“You seem like the type of person who would get things done.” Those words launched Ann Ciccolella’s career in the arts. Ciccolella, now the artistic director for Austin Shakespeare, was then a student at an all-girls catholic high school in her native New Jersey, and a nun had approached her about launching performances of Shakepeare at the school.
“So, at 15 years old, I read Julius Caesar and loved it,” Ciccolella said. She went on to help put on an outdoor production of the tragedy at the school.
Fast forward to present-day Austin, where Ciccolella is overseeing another outdoor Shakespearean production, A Midsummer Night’s Dream, in Zilker Park. The Sheffield Hillside theater in Zilker Park is one of three venues that Austin Shakespeare uses for productions, and its park location helps the group bring the bard to a wide audience each summer during Shakespeare in the Park performances. The summertime productions have grown over the years from audiences so small they would sit onstage with the actors to current crowds of more than 700.
One notable show staged at Zilker Park’s rock island in 1991 took place just as a thunderstorm bore down on the area. Ciccolella, who was directing that play – coincidentally, a production of A Midsummer Night’s Dream – remembers watching the lightning on the horizon all around the park and fearing that the cast, crew and audience would become one of CNN’s more grisly stories. The production wasn’t hit by lightning, but the show did end early. This year’s performances have been thankfully lightning free and have drawn enthusiastic crowds.
“You have people in the park together with all sorts of levels of education and all levels of income,” she said. “It’s such a great gift to give Austin, free Shakespeare for all ages.”
Austin Shakespeare’s mission is all about accessibility. The nonprofit aims to bring the bard’s works, as well as those of other playwrights, to the community through professional theater productions and education.
There’s also an education component, which brings Shakespeare into high school classrooms. In the Comal Independent School District, the group has performed for more than 4,000 students. Part of this component is a program called 20/20, which divides a class period for high school and middle school students between watching Shakespearean-trained actors perform scenes and allowing students to work with the actors to do their own performances. The organization also trains adult, professional actors.
While it’s best known for its performances and its “Shakespeare aloud,” a weekly reading group for anyone interested in reading and discussing his works, the organization also puts a lot of effort into productions by other playwrights. “Austin audiences are really interested in languages, and they love a good story and good characters,” Ciccolella said, recalling that recent performances of the Oscar Wilde comedy An Ideal Husband and Schiller’s Mary Stuart kept audiences on the edges of their seats. “That’s a great feeling, because you don’t know when you pick these things how it’s going to work.”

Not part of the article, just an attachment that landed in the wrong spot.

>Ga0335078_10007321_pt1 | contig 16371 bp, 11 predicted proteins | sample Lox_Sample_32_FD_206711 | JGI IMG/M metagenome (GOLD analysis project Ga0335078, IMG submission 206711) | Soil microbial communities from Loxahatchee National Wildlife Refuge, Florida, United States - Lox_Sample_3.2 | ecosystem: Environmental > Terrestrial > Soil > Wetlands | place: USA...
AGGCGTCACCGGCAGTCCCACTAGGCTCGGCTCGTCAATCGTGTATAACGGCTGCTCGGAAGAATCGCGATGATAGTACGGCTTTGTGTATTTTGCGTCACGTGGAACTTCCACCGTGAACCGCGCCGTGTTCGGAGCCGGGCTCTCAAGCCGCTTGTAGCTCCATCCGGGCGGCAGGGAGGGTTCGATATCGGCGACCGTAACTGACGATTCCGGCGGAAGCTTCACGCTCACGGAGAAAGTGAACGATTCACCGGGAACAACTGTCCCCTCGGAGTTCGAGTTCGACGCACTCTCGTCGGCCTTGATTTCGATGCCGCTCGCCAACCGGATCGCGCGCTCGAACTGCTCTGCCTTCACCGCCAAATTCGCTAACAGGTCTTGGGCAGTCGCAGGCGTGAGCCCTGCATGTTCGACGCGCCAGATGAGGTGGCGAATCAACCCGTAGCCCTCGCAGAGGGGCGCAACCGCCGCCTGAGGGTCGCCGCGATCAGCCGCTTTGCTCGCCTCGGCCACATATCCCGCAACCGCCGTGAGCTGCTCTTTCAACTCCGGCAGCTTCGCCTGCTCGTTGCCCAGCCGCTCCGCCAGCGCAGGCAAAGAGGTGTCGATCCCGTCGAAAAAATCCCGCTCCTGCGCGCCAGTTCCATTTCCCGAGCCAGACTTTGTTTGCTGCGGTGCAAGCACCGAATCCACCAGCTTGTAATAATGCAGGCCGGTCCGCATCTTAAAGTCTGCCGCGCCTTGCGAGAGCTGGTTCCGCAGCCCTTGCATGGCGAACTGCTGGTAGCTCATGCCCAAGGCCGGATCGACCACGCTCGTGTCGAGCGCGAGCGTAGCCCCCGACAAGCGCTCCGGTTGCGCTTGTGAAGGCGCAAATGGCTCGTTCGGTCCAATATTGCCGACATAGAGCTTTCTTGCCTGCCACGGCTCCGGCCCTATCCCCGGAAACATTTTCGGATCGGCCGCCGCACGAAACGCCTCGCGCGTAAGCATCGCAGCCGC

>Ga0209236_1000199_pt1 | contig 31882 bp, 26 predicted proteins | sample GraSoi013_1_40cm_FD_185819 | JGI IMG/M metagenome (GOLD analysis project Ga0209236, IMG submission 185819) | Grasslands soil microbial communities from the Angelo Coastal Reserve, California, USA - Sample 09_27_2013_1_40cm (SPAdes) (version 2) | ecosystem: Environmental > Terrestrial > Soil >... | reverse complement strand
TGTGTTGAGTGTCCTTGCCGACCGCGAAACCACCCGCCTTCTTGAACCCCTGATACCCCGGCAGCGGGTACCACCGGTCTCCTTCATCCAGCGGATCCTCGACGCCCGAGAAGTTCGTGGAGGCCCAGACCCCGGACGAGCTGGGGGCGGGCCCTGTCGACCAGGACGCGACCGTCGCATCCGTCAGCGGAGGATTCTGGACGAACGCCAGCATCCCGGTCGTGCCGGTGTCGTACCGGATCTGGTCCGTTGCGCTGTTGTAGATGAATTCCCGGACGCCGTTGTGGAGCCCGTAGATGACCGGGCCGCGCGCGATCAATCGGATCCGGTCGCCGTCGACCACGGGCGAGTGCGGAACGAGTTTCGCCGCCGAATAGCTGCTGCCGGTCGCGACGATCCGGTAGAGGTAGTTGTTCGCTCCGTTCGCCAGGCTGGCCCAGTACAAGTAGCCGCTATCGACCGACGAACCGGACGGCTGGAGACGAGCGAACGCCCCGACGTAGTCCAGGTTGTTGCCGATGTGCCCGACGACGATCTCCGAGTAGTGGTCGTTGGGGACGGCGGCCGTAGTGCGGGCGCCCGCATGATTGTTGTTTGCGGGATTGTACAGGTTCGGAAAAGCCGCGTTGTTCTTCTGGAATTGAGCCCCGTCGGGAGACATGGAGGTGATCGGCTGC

The key to picking productions, Ciccolella said, is finding something that inspires passion. And passion’s never been in short supply for her when it comes to the arts.
“There’s so much of Shakespeare that’s so great in different ways,” Ciccolella said. “Every play is a different world. Think about the fantastical world of The Tempest versus A Midsummer Night’s Dream; they’re worlds apart.”
Does she have a favorite Shakespeare production? It’s whatever she’s immersed in. She’s currently working on a production of The Tempest and said she has fallen in love with it.
Being a woman in her field has been more of a rarity than being an out lesbian. Ciccolella said she’s learned to make space for herself in the male-dominated enclave of playwrights and directors.
“You find a role for yourself, and you play that role,” she said.
Nor has she encountered struggles or limitations as a lesbian, although she has given a helping hand to others. Austin Shakespeare collaborates with Out Youth, which has brought its participants to see shows in the park. Ciccolella said what’s notable about Austin’s gay community is that it’s active without being obnoxious. “It’s not just about being gay, it’s about being a complete person in the community – it’s very inclusive,” she said. “like Austin, it’s very welcoming and not belligerent.”
The city’s arts community is also an inclusive one that’s starting to grow up a little bit, thanks to first-rate facilities such as the long center. Recalling the Austin she first met when she moved here in the 1980s, Ciccolella said that the theater community was comprised of “people who just wanted to do theater and were doing it. It didn’t matter if there was a place or not, people just made it happen. And Austin still has that feel to it.”
With the addition of the long center and an arts community-wide movement toward multiyear funding strategies, the city is coming into its own with the arts, according to her.
“There are lots of generous donors, but we’ve never really asked them about giving on an ongoing basis,” Ciccolella said. “That’s when you can really start to plan, and that’s a very mature arts community. That’s the next step.”
And maintaining a thriving arts community is vitally important to any city, she went on, because it adds an energy that draws people and businesses to the area. “It’s not just what I feel, it’s the facts,” Ciccolella said. “People will move to a city if it has a vibrant arts community, even if they’re not participating, because interesting people come to vibrant arts communities.”